The Arthashastra deals with the management of fermented beverages from the point of view of control (production, points of sale, price, quality). Its trade is a source of income for the State: 5% of the selling price goes to the royal treasury. Brewers and beer merchants have to pay a fee of 40 karas [4].

Book II of the Arthashastra (especially its chapter 25) verifies what we find for other empires. An imperial policy is concerned with filling up the treasury and running its administrative machinery. It controls the local production and consumption of beer (taverns, inns, village trade), but especially the trade of fermented beverages to collect taxes. The brewery and the beer-houses are financial resources, but the imperial administration also aims the selling of the ferments and of the recycled brewing residues as animal feed. Everything the brewery produces is a source of imperial taxes.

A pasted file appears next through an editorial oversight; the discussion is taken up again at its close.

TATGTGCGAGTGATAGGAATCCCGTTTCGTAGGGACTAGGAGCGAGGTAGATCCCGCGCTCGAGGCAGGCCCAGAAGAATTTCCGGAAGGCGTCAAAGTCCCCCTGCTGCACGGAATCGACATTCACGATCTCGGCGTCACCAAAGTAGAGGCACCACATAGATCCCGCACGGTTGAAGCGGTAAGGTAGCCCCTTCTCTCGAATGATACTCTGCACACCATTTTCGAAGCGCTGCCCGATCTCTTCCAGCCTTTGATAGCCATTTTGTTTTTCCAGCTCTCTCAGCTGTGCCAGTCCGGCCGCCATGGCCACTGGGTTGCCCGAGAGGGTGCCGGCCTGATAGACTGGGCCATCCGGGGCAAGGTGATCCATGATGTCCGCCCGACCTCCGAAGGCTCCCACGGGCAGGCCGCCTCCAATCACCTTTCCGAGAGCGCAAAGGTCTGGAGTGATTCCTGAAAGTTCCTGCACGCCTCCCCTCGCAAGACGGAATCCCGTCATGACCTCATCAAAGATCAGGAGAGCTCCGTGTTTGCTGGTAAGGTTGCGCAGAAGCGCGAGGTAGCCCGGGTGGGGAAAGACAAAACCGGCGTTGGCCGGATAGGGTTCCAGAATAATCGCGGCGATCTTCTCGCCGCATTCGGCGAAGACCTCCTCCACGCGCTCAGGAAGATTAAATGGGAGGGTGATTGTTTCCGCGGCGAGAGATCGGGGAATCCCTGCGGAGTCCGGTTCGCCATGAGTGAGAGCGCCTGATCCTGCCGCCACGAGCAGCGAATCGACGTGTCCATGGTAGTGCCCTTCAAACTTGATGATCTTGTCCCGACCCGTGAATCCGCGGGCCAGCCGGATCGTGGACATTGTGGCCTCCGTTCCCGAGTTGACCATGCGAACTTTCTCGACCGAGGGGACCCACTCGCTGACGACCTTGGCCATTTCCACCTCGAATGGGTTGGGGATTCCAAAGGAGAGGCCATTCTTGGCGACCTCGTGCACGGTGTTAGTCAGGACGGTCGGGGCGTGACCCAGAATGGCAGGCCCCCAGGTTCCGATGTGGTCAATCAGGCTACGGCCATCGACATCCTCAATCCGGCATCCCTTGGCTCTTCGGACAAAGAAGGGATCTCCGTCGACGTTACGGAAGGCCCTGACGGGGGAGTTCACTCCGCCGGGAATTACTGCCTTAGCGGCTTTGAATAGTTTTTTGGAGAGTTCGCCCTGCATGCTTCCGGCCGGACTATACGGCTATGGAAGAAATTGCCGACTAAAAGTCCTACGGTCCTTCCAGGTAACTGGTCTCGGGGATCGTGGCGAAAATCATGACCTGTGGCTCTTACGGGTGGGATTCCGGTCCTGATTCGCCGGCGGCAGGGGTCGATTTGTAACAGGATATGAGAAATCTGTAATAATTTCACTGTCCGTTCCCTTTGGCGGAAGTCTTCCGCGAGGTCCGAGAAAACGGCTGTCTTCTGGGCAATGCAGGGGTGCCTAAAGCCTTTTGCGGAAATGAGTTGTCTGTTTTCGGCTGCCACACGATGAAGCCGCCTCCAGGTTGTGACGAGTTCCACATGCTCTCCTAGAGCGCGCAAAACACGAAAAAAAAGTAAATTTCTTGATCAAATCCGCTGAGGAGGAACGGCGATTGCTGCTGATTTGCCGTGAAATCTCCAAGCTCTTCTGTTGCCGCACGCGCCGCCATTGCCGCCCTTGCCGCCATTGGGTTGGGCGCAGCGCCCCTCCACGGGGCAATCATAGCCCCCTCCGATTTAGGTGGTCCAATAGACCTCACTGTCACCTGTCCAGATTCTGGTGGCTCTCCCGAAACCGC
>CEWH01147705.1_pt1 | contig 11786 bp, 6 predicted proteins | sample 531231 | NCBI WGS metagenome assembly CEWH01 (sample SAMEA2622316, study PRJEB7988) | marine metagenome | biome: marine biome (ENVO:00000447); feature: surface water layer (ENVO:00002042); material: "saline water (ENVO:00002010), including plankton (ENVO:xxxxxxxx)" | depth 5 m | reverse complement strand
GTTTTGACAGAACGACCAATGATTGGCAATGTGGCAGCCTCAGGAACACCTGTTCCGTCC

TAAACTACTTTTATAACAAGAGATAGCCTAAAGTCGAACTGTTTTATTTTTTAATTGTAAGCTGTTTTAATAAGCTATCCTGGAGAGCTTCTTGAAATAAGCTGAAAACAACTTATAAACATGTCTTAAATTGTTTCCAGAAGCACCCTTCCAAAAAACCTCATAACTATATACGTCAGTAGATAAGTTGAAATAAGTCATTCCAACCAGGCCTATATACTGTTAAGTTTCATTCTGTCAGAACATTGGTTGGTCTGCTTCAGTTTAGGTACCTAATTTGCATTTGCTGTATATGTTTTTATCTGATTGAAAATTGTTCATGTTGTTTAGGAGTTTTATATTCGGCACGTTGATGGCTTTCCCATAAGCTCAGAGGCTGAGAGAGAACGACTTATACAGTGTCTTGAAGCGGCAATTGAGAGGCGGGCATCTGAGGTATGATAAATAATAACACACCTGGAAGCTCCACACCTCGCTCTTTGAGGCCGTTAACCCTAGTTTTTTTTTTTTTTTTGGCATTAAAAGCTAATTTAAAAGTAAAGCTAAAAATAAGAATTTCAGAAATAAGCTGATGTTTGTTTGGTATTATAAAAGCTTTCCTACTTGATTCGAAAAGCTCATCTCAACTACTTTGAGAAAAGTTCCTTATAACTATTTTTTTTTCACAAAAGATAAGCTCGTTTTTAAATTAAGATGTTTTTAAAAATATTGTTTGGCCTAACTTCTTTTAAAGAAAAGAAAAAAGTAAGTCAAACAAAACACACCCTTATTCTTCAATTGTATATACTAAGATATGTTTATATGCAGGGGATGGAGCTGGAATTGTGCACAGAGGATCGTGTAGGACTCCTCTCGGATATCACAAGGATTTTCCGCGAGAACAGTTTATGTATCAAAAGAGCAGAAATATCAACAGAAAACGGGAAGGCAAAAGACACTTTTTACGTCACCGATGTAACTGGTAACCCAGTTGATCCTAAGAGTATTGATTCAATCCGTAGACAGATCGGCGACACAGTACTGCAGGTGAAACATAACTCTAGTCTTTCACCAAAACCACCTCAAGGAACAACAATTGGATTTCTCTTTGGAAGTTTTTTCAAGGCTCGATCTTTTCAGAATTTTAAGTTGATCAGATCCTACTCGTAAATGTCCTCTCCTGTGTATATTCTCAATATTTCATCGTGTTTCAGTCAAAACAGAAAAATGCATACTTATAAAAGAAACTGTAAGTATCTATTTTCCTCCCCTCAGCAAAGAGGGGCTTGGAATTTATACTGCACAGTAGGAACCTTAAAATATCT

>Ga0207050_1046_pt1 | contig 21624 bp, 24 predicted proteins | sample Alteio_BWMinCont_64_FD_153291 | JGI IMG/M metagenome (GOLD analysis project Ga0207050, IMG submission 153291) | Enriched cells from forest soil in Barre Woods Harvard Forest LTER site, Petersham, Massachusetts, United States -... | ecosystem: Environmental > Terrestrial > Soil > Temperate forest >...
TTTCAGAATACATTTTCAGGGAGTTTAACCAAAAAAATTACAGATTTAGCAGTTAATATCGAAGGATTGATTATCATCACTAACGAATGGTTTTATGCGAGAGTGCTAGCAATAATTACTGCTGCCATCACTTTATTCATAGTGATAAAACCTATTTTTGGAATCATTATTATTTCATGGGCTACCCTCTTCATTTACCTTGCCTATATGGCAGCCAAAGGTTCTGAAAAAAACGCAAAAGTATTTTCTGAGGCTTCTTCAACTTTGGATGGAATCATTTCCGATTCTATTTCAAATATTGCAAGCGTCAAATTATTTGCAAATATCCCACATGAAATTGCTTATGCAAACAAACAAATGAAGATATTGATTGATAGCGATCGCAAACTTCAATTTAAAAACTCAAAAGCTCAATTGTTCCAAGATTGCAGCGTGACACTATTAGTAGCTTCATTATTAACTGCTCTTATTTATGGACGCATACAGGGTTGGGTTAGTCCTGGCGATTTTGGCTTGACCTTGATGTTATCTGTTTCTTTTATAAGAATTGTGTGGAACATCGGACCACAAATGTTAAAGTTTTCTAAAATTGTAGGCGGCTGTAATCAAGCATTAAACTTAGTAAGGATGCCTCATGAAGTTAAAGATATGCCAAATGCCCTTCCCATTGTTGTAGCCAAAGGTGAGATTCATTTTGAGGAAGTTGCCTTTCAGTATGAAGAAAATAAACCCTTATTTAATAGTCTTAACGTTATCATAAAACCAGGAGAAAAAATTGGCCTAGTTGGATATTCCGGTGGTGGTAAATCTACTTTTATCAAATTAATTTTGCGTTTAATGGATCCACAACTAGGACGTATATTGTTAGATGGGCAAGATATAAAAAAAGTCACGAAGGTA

An imperial policy does not create a brewing tradition. It exploits the commercial and "fiscal" potential of pre-existing traditions, usually originating in our case from the beer brewing customs of the smaller kingdoms conquered and integrated into the imperial political edifice.

Such a policy presupposes a certain economic unification, the principles of which are laid down in the Arthashastra: 1) an imperial currency to calculate and levy taxes on beverages; 2) an imperial system of measurement to calculate the volumes of grains and beverages; 3) an administration to control the production of beverages, their sales and the frauds; 4) a codification of the rules that local stewards, administrators, collectors and managers must apply to a vast mosaic of peoples, languages and customs.


Thanks to the Arthashastra, beer management and certain brewing techniques are known to us in detail for this period of ancient India [5]. Indeed, this document :

  • lists several traditional beverages consumed in the empire, and leaves nothing to escape the potential for taxing their consumption ;
  • regulates the sale of alcoholic beverages to prevent public drunkenness, to protect certain categories of the population (poor, children, women) or social classes (Aryas), and to isolate certain residential areas. This should not be seen as the beginning of a public hygiene policy - a flagrant anachronism - but as a concern to respect the social order and comply with Hindu religious precepts;